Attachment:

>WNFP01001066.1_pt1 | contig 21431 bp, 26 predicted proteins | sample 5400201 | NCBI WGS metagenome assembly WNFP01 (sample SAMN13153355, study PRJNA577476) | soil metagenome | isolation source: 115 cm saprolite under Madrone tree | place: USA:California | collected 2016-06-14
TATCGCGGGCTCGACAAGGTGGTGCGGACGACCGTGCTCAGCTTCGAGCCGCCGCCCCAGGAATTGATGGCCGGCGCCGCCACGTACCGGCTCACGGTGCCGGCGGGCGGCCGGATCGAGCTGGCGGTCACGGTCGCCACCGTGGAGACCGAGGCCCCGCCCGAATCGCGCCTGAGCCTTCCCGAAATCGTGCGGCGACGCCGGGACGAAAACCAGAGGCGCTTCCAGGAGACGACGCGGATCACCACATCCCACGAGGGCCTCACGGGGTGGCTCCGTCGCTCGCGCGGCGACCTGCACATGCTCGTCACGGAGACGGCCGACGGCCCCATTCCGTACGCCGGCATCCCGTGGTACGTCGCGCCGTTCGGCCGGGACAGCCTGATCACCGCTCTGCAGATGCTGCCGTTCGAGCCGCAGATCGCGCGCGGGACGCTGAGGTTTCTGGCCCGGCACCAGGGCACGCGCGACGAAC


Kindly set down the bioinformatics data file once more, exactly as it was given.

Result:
>WNFP01001066.1_pt1 | contig 21431 bp, 26 predicted proteins | sample 5400201 | NCBI WGS metagenome assembly WNFP01 (sample SAMN13153355, study PRJNA577476) | soil metagenome | isolation source: 115 cm saprolite under Madrone tree | place: USA:California | collected 2016-06-14
TATCGCGGGCTCGACAAGGTGGTGCGGACGACCGTGCTCAGCTTCGAGCCGCCGCCCCAGGAATTGATGGCCGGCGCCGCCACGTACCGGCTCACGGTGCCGGCGGGCGGCCGGATCGAGCTGGCGGTCACGGTCGCCACCGTGGAGACCGAGGCCCCGCCCGAATCGCGCCTGAGCCTTCCCGAAATCGTGCGGCGACGCCGGGACGAAAACCAGAGGCGCTTCCAGGAGACGACGCGGATCACCACATCCCACGAGGGCCTCACGGGGTGGCTCCGTCGCTCGCGCGGCGACCTGCACATGCTCGTCACGGAGACGGCCGACGGCCCCATTCCGTACGCCGGCATCCCGTGGTACGTCGCGCCGTTCGGCCGGGACAGCCTGATCACCGCTCTGCAGATGCTGCCGTTCGAGCCGCAGATCGCGCGCGGGACGCTGAGGTTTCTGGCCCGGCACCAGGGCACGCGCGACGAAC